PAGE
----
Skip to Main content Skip to Navigation
Book sections

Monitoring temporal variations of physical properties inside the lithosphere by cross-correlating P and S arrivals and the coda of doublets.

Abstract : Doublets or multiplets are earthquakes with nearly identical waveforms. First observed on volcanoes, doublets are found in tectonic environments. Doublets can be relocated relatively with a precision of a few meters. Very good doublets separated by a large time lapse are essential for detecting slow temporal variations of crustal properties. We present basic techniques for selecting and processing doublets. In a seismic database, coherency between all pairs of seismograms is computed and high coherency pairs are candidate doublets. Time delays between waveforms are measured by cross-correlation techniques; a precision of 1 ms is common for good pairs sampled at 100 Hz. Several techniques can relocate one event relatively to the other and P and S delay residuals are obtained. Clock precision remains critical when searching for a few millisecond anomalies. Delays in the coda are analyzed by a cross-spectral moving window (CSMW) or a cross-correlation moving window (CCMW) analysis. Time delay measured in the coda shows variations even when the time elapsed between the two events of a doublet is extremely short. These variations are due to hypocenter separation and to changes in the waves which form the early coda. When seismic velocity is changing homogeneously in the propagation medium, the delay of the coda is proportional to lapse time. Thus, the slope α of the delay in the coda is a very precise (up to 10−4) measurement of the change in S-wave velocity ΔVS/VS, α = −ΔVS/VS. Relative changes of delay on the horizontal components can detect temporal variations in S-wave splitting and anisotropy. Temporal changes in coda Q may be reflected in the coda amplitude ratio measured in several frequency bands. However, minor changes in sources induce variations in early coda (the coda that just follows the S wave) amplitude ratios, comparable to those due to attenuation changes. Therefore, the interpretation of coda amplitude ratios in terms of coda Q changes should be undertaken in the late coda only, using a statistical approach. Good doublets are seldom, so we present a technique that creates “virtual doublets” from the correlation of seismic noise long sequences. Temporal variations of physical properties in surface layers are recovered by a CCMW analysis of these “virtual doublets.” This is an interesting method for measuring strain variations preceding volcanic eruptions. Many other applications should blossom in the near future. At last, we present teleseismic doublets which are a tool for measuring the rate of rotation of the inner core of the Earth. The goal of this chapter is to show that doublet processing is elementary but that the detection of temporal variations of velocity or attenuation remains quite difficult. Excellent doublets should be selected to study temporal variations and such very good natural doublets are few in most seismic regions.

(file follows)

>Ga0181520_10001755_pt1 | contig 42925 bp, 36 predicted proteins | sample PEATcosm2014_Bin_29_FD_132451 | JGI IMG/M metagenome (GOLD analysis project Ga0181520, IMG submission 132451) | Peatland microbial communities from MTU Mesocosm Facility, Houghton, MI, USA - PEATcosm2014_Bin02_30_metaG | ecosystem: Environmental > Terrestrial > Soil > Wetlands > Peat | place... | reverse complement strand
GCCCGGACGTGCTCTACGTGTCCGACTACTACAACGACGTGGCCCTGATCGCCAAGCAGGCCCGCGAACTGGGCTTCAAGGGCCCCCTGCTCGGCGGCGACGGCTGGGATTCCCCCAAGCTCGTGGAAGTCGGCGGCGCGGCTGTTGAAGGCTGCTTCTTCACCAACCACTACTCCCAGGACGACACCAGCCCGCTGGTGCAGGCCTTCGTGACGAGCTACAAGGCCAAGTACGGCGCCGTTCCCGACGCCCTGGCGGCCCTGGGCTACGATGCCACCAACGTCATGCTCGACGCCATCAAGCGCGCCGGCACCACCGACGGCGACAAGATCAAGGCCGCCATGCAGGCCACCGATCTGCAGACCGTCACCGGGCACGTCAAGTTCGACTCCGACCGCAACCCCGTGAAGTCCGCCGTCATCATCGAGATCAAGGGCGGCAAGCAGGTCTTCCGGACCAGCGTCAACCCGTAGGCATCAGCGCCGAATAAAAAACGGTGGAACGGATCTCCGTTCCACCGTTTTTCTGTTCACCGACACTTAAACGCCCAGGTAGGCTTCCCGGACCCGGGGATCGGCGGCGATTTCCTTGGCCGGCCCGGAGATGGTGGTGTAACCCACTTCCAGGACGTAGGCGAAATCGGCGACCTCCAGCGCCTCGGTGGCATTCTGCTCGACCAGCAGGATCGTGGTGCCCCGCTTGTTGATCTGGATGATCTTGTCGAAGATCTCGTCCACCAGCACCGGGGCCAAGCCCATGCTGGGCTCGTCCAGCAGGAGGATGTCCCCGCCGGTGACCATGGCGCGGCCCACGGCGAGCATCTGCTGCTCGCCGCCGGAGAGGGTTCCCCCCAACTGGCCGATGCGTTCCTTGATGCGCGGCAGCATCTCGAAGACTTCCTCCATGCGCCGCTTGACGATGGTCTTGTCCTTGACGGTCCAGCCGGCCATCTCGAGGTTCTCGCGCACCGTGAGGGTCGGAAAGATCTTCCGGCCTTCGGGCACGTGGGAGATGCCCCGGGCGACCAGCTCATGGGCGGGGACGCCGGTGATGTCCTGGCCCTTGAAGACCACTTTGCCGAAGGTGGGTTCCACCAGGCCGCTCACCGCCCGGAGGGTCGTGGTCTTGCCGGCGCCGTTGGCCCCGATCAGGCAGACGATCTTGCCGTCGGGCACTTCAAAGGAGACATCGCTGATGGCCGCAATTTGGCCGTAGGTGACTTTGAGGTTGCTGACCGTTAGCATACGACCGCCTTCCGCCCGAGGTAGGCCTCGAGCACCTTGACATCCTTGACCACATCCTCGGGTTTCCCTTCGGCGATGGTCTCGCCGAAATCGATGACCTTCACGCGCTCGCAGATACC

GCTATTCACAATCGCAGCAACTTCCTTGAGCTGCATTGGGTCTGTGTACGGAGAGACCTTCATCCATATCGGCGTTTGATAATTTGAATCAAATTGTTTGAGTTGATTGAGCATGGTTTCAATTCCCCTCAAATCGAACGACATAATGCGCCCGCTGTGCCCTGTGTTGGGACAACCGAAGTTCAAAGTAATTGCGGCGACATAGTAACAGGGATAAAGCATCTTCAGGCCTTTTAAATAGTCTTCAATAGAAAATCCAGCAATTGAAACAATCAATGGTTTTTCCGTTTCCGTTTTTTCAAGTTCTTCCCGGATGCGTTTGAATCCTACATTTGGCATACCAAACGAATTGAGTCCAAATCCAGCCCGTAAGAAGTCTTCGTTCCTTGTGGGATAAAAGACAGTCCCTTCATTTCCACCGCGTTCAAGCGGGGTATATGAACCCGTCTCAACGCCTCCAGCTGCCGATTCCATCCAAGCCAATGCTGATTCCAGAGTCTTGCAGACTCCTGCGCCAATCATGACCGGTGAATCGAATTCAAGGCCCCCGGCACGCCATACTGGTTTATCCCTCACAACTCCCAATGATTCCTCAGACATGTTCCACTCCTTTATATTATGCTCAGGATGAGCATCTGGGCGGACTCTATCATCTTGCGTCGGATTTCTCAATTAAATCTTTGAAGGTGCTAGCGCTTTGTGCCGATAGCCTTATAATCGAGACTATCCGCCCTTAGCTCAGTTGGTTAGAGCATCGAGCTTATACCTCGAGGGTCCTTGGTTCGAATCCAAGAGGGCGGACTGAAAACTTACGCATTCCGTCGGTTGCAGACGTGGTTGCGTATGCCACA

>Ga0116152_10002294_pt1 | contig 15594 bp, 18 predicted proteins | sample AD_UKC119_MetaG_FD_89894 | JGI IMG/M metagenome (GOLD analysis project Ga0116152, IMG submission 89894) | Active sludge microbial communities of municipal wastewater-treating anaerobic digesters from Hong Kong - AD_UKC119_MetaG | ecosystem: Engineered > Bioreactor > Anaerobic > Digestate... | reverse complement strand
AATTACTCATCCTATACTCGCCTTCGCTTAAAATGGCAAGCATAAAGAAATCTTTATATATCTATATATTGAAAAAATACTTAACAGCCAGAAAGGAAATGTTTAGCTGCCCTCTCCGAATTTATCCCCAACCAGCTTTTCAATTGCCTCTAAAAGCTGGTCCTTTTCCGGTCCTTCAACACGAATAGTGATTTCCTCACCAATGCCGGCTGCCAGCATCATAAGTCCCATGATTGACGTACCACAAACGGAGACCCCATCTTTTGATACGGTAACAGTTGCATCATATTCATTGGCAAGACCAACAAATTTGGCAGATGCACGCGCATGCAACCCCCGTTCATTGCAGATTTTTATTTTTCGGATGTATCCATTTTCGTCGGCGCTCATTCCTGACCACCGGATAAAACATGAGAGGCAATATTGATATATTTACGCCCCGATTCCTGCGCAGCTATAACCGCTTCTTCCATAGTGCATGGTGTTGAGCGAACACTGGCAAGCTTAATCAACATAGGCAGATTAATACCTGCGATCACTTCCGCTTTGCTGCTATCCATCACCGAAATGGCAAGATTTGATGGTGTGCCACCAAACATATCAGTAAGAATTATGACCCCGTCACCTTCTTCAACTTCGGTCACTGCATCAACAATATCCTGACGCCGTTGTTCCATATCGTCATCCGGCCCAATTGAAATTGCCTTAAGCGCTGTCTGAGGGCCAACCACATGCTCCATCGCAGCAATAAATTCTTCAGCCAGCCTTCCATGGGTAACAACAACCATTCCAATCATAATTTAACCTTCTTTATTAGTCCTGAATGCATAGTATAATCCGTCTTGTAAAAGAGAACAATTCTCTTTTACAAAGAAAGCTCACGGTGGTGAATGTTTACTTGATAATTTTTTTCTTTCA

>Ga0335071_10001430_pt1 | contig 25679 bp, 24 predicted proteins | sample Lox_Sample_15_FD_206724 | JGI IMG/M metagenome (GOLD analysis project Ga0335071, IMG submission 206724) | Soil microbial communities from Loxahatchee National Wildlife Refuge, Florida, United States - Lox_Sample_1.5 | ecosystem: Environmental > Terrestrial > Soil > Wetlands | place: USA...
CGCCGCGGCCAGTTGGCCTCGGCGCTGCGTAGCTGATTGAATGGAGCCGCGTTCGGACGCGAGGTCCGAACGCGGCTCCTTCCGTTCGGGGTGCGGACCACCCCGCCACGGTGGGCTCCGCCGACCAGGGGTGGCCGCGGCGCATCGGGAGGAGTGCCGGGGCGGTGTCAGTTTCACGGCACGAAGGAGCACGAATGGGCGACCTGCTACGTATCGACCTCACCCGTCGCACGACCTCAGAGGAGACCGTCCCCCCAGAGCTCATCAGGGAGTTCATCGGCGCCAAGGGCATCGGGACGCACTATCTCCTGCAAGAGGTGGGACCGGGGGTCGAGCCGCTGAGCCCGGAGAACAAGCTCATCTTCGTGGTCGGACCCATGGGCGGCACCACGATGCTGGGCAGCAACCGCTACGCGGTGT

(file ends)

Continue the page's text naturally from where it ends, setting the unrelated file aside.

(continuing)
Complete list of metadata
Contributor : Pascale Talour Connect in order to contact the contributor
Submitted on : Monday, September 28, 2009 - 5:35:08 PM
Last modification on : Tuesday, November 16, 2021 - 4:54:49 AM



Georges Poupinet, Jean-Luc Got, Florent Brenguier. Monitoring temporal variations of physical properties inside the lithosphere by cross-correlating P and S arrivals and the coda of doublets.. Haruo Sato, Michael C. Fehler. Advances in Geophysics, 50 Earth heterogeneity and scattering effects on seismic waves, Elsevier, pp.373-399, 2008, Advances in Geophysics, ⟨10.1016/S0065-2687(08)00014-9⟩. ⟨insu-00420369⟩



Record views